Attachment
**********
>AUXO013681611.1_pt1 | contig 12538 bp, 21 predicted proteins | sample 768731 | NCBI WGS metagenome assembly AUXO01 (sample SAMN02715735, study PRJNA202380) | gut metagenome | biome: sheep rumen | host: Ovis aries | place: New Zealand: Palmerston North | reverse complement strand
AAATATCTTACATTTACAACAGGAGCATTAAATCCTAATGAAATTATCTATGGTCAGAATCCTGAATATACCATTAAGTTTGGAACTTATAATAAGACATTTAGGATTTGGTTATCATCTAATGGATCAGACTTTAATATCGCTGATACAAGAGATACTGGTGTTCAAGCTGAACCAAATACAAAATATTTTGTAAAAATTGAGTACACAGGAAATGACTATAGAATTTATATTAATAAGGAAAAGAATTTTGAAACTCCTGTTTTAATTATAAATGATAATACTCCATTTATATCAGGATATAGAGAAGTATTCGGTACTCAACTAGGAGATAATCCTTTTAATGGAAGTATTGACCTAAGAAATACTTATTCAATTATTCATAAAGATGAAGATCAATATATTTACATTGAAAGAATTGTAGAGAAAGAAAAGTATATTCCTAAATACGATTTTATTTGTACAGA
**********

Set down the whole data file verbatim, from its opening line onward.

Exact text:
>AUXO013681611.1_pt1 | contig 12538 bp, 21 predicted proteins | sample 768731 | NCBI WGS metagenome assembly AUXO01 (sample SAMN02715735, study PRJNA202380) | gut metagenome | biome: sheep rumen | host: Ovis aries | place: New Zealand: Palmerston North | reverse complement strand
AAATATCTTACATTTACAACAGGAGCATTAAATCCTAATGAAATTATCTATGGTCAGAATCCTGAATATACCATTAAGTTTGGAACTTATAATAAGACATTTAGGATTTGGTTATCATCTAATGGATCAGACTTTAATATCGCTGATACAAGAGATACTGGTGTTCAAGCTGAACCAAATACAAAATATTTTGTAAAAATTGAGTACACAGGAAATGACTATAGAATTTATATTAATAAGGAAAAGAATTTTGAAACTCCTGTTTTAATTATAAATGATAATACTCCATTTATATCAGGATATAGAGAAGTATTCGGTACTCAACTAGGAGATAATCCTTTTAATGGAAGTATTGACCTAAGAAATACTTATTCAATTATTCATAAAGATGAAGATCAATATATTTACATTGAAAGAATTGTAGAGAAAGAAAAGTATATTCCTAAATACGATTTTATTTGTACAGA